The rules and regulations governing dark-money groups are almost as mystifying as the names of their donors. In general, the Federal Election Commission requires groups that make electing candidates their “major purpose” to register as political committees, which means they have to disclose their donors.
But other groups can remain obscure simply by telling the FEC that their major purpose is not electing candidates—that they are, rather, “social welfare” nonprofits or trade associations. That means they have to identify only those donors who specifically earmark their money for political ads—something that rarely happens.
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Under the tax code, these groups don’t have to publicly report any of their donors’ names. They are allowed to support candidates for office as long as promoting social welfare or industry is their primary purpose. But politics moves much faster than federal agencies, and by the time the Internal Revenue Service discovers that a group has crossed the line from nonprofit promotion to politicking, many operators have boarded up shop and moved on.
Take the liberal group Americans for Stable Quality Care. A rare coalition of pharmaceutical and health-care associations and unions, it spent more than $43 million in 2009 on ads promoting health care reform. After reform passed in 2010, the group changed its name to the Citizens for Strength and Security Action Fund and spent almost $3 million supporting liberal candidates for office in the midterms. After the 2010 elections, the group went dormant, and its website was taken down.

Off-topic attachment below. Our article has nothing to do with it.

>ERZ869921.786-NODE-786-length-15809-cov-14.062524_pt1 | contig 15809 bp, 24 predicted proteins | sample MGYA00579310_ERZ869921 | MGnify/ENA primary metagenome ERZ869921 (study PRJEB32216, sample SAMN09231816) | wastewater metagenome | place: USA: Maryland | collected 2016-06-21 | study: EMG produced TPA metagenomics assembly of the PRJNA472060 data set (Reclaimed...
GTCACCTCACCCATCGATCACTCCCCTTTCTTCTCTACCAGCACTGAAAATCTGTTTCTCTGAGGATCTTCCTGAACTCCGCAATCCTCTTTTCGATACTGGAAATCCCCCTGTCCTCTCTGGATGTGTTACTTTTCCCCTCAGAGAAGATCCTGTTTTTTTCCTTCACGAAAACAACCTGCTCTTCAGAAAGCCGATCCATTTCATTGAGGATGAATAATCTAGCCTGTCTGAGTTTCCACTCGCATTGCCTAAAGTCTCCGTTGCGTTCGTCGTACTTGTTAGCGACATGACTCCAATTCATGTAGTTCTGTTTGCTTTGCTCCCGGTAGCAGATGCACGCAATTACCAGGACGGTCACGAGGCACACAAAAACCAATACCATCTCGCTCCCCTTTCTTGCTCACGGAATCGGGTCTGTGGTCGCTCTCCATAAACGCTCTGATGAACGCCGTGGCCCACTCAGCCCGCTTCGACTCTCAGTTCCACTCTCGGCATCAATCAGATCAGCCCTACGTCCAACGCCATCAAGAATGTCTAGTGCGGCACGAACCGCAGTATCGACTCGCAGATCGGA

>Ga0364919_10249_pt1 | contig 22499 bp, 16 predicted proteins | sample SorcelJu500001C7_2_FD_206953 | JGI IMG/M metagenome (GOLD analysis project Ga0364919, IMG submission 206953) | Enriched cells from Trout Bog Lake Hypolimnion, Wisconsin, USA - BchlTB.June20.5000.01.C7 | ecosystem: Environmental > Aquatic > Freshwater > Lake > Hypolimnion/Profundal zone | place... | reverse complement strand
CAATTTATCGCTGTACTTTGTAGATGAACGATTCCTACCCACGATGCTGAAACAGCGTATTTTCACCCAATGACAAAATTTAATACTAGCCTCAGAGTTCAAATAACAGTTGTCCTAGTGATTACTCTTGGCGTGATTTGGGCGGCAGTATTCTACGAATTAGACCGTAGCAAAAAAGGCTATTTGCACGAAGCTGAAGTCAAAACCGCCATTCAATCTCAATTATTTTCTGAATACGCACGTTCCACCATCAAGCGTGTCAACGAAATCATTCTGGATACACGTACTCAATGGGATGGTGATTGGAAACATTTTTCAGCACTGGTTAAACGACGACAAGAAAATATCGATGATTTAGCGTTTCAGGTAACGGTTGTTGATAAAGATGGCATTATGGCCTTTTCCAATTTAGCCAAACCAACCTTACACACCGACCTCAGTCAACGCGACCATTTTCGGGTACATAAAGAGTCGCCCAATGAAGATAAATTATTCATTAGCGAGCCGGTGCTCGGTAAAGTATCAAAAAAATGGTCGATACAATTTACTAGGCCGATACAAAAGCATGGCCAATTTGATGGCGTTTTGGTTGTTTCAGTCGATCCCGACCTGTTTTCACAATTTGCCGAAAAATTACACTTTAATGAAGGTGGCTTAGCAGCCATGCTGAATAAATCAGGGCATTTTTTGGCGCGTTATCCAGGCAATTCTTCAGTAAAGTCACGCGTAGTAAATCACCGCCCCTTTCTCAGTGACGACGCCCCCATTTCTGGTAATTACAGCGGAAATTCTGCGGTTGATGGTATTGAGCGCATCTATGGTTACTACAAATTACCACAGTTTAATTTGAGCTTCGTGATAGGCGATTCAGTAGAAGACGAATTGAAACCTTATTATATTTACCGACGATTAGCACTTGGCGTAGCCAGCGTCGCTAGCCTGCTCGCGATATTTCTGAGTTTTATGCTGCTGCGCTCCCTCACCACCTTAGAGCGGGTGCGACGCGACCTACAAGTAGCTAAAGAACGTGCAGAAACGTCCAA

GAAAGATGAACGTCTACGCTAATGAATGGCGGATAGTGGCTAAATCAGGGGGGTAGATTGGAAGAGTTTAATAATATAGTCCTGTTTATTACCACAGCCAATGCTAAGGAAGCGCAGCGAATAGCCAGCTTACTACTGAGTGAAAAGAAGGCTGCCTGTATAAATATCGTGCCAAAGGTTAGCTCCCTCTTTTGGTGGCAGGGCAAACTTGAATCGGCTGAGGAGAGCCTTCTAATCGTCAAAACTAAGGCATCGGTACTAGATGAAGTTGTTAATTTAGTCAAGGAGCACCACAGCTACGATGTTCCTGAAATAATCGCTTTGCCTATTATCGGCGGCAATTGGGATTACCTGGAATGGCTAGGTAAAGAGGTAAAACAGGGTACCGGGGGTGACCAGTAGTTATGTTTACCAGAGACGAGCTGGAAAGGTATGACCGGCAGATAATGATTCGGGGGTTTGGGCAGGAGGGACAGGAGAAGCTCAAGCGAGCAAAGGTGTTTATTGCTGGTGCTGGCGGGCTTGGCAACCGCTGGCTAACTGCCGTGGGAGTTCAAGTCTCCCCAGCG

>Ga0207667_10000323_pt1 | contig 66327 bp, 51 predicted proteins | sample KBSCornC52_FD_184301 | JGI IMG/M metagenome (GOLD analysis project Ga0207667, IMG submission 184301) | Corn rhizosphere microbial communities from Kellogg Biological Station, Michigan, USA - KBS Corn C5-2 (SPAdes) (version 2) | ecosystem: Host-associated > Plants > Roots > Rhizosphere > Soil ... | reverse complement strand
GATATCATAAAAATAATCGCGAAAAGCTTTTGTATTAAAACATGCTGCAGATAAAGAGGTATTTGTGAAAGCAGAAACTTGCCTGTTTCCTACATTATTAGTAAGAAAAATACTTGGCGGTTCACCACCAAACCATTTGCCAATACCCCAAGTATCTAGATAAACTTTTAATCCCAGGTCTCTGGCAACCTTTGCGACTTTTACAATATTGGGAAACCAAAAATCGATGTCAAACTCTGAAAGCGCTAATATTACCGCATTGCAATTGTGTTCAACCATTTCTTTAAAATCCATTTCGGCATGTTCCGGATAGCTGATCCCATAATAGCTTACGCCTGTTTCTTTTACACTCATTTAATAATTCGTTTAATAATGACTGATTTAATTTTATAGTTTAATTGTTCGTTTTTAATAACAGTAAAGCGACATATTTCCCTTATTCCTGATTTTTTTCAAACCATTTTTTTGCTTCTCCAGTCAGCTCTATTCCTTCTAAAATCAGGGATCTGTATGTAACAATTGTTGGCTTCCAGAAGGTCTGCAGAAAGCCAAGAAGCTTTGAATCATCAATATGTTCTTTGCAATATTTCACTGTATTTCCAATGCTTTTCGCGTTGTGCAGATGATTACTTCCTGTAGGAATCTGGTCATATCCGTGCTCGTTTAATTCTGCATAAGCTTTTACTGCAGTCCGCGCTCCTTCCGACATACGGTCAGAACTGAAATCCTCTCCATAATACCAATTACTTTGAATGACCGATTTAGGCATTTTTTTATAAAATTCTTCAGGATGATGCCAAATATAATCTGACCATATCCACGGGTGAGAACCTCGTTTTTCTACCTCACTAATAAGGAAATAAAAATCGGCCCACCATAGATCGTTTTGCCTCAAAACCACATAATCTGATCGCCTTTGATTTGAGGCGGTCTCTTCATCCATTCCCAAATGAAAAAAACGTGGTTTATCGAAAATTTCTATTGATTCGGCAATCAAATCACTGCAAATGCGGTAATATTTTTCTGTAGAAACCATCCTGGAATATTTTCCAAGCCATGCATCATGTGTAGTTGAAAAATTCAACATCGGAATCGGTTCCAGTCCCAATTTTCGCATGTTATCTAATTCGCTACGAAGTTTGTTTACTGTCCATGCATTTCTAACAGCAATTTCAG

But in 2011, a new group formed: the Citizens for Strength and Security Fund, with the same Beltway consulting firm and the same clip art and message as the action fund’s website. It has spent an unknown amount on ads criticizing the Republican candidates for Senate in Montana and New Mexico this year. But finding out much more than that is difficult. The group’s address is a post-office box. Neither of the two people listed as being in charge returned calls for comment or replied to an e-mail submitted via the group’s website.
A ProPublica examination of 72 nonprofits active in the 2010 election found that 32 that initially told the IRS they would not be involved in politics eventually filed tax returns revealing that they were. Many of these nonprofits are pop-up groups—outfits that form quickly just before an election, spend on one campaign or another and then disband, sometimes after filing just one tax return. By the time the IRS has time to investigate, some groups have ceased to exist.
The IRS, which assigns less than 1% of its staff to overseeing nonprofits, told Congress in September that more than 1,600 groups were seeking recognition as social-welfare nonprofits. Not all are political, of course, but it’s safe to assume that a growing number aren’t strictly charitable, either. “The corruption of democracy by these groups is going to grow far worse in the years ahead,” said Fred Wertheimer, president of Democracy 21, which works to shrink the influence of money in politics. “This is just the beginning.”
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